The next day, Vicki and I headed on a tour to Koptelovo Village looking forward to a horse-drawn sleigh ride and a trip around a small Siberian village. In reality, the tour was a little different to what was advertised but enjoyable nonetheless. After a two and a half hour drive, we arrived at the town hall and jumped on our “horse-drawn sleigh” for a drive around the block viewing an old church. Then we walked down to see the natural spring, tasting the freezing cold water and having a look at the small cathedral built to commemorate the discovery of the spring.
|On the sleigh
||Cathedral||The most beautiful natural spring
After this, we headed back to the town hall and witnessed the singing of the local choir, nicely translated for us by our guide, Jana. The highlight of the singing for the crowd, a group of primary school students, was when the choir sang about a man who walked into the side entrance of a house and began “kissing” the daughter. One of the students just happened to have the same name as the man, so the rest of them found that quite amusing to say the least.
After the song and dance we headed to the small, but incredibly interesting museum in the hall. Here we saw some old artefacts, the most interesting being the “key” that identified where and what type of land each family owned. We also saw a lot of war memorabilia including that horrible slip of paper telling a mother that her son had died. A few years later, that same son walked into the house having had no idea that his mother assumed him dead.
|A key for each piece of land
||Key – no match!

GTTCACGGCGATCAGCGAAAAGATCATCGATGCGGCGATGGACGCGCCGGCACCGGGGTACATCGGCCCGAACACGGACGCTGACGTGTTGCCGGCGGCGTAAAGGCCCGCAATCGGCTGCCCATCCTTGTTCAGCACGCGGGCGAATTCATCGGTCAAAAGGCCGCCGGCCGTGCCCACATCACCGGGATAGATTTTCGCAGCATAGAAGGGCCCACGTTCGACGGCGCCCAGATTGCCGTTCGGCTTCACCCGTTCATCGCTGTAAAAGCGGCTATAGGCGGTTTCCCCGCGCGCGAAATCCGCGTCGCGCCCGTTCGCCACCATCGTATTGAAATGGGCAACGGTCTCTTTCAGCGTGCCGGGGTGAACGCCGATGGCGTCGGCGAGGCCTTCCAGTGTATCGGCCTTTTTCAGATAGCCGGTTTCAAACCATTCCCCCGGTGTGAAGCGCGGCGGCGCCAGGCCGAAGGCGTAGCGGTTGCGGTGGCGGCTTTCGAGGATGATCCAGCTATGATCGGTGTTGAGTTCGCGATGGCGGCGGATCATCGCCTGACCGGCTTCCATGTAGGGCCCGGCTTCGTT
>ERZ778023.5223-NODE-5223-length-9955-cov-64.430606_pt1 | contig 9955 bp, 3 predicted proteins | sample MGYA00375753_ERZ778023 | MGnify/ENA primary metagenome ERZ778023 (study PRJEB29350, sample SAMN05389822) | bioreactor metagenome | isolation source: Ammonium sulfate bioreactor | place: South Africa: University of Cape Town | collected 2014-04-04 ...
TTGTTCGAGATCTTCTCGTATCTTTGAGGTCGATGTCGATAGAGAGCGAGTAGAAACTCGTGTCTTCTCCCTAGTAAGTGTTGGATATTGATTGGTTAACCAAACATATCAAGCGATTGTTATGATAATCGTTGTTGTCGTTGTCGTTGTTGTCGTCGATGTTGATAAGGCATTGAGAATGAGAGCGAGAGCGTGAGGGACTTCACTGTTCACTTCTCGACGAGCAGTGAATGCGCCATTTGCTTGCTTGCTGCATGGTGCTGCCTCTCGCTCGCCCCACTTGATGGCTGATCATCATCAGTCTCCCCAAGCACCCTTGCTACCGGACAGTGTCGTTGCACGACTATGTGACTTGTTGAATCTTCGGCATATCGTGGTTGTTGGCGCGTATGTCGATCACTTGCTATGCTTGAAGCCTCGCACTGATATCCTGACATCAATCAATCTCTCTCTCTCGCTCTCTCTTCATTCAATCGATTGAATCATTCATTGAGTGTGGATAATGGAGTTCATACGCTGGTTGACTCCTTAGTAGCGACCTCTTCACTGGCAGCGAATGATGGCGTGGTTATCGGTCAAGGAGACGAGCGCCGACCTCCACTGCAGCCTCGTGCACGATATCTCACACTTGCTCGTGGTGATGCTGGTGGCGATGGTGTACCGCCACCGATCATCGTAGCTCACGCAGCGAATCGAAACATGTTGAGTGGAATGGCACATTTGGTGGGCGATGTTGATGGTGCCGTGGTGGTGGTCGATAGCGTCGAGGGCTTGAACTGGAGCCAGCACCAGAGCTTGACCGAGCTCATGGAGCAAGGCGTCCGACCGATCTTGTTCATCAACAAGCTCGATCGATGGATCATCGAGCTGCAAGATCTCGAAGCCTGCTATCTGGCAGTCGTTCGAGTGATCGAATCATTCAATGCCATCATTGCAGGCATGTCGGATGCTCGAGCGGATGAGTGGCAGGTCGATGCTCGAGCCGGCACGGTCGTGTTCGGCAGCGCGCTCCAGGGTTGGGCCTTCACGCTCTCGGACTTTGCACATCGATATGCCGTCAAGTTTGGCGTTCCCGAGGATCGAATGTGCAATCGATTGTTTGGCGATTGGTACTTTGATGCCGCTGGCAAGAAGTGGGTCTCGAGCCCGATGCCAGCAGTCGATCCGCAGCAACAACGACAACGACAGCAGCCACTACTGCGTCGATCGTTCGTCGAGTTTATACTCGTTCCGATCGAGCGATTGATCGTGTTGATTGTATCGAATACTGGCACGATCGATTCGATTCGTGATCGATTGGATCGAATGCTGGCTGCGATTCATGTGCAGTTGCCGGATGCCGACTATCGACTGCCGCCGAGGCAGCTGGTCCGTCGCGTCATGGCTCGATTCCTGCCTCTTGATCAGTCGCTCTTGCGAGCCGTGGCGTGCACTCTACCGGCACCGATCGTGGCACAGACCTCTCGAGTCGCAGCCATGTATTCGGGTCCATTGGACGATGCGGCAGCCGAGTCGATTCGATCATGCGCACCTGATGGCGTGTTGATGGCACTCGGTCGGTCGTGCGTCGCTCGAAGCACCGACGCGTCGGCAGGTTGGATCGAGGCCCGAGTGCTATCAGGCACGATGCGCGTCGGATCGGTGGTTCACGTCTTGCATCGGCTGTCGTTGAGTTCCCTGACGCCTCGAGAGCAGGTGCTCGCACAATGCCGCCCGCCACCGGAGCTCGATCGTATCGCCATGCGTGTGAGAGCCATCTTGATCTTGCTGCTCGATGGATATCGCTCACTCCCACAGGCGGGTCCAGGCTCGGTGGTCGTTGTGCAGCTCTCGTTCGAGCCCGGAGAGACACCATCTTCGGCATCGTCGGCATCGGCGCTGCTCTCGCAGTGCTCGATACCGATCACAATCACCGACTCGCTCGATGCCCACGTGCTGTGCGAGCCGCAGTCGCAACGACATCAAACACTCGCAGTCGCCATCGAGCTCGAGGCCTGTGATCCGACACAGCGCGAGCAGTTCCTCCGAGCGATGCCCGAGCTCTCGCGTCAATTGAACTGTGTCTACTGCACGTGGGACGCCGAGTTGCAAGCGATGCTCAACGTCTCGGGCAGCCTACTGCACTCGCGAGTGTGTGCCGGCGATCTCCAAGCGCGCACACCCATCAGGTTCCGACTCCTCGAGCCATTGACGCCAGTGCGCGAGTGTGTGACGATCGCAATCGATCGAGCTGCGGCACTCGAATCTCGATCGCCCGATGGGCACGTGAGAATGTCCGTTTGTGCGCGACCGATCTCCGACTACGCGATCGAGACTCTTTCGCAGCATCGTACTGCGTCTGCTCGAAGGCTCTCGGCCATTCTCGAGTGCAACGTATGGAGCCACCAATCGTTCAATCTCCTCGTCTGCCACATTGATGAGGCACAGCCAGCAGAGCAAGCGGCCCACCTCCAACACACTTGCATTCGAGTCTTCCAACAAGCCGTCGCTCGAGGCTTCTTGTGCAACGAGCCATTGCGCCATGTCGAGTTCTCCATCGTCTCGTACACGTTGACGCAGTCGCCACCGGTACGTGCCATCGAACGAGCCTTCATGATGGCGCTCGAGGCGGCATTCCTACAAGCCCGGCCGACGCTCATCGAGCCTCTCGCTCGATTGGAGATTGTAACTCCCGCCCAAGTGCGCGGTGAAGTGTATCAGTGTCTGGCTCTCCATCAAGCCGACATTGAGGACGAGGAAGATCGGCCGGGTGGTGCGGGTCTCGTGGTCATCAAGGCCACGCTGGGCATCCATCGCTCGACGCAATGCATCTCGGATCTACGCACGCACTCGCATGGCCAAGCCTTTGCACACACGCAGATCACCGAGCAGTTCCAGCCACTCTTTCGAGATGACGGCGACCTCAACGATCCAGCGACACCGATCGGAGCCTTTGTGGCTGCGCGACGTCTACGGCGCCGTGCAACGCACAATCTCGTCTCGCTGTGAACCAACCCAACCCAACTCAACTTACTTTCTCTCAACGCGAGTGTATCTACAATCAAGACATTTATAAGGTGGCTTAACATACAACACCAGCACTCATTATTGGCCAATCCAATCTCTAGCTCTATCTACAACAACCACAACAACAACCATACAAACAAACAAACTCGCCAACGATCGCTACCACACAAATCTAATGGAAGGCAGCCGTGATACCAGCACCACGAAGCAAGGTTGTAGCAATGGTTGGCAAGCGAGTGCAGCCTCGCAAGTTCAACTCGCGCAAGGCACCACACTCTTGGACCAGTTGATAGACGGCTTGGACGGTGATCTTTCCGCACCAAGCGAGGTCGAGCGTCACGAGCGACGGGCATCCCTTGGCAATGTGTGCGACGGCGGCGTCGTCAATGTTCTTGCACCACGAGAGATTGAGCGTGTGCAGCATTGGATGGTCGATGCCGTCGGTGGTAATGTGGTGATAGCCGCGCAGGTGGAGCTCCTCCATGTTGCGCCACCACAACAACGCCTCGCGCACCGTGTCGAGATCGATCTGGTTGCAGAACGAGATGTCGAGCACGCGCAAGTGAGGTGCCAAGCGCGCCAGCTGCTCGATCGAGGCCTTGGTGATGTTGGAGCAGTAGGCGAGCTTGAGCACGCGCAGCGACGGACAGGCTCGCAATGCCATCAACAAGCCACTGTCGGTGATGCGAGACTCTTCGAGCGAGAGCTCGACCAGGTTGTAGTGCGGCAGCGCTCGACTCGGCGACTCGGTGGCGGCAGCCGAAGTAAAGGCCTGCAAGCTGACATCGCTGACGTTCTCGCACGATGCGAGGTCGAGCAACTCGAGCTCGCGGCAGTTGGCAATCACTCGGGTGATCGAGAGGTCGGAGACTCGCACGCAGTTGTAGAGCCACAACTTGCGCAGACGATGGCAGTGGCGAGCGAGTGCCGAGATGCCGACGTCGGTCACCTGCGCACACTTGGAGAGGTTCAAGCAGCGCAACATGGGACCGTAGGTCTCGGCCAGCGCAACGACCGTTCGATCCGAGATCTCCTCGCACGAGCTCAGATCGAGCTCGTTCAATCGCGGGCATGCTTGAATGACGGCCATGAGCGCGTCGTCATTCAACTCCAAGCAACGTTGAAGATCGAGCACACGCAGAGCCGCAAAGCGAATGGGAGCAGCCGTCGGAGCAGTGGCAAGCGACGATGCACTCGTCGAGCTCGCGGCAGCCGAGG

||Death Certificate of the “undead”
Onto lunch, a traditional Siberian meal consisting of coleslaw and what I term to be “pancake” salad (made of slices of pancake mixed with salami and sour cream). This was followed by chicken soup, then dumplings, then potato tea and finally biscuits and bread buns filled with potato and not forgetting the locally-made alcohol.
After lunch, we walked to an original style Siberian house and had a look around. I tried to move the incredibly heavy food pot into the oven (empty of course) and although I managed, I decided that if I was responsible for cooking then my housemates at the time would go hungry more often than not.
|The outside of a traditional house|
Headed home and found “Rosy Jane’s” for dinner, a “traditional” English pub where most of the locals go for dinner. The highlight of the night was the following conversation:
Russian Man: What is your finest point?
Me: I don’t understand.
Russian Man: I’m sorry, I don’t understand your English.
I still have no idea what he meant.
The next day, we went on a tour up to the Ural Mountains where we went for a one hour dog sled. AMAZING! At the end, we walked up one of the hills to see a strange looking rock formation, which I tried to climb but was unsuccessful due to loads of ice and no equipment. After a fantastic lunch of fire-roasted sausages and salad we took the jeep back into Yekaterinburg.
|The dog’s van
||On top of the world!
Arriving home, we went for a daylight walk around the city, going back to several of the places previously visited in the dark and finally to the site where they are building an ice village for the kids at Christmas. Headed home and ate at the buffet style café next to the hotel before going to bed ready for our next train journey.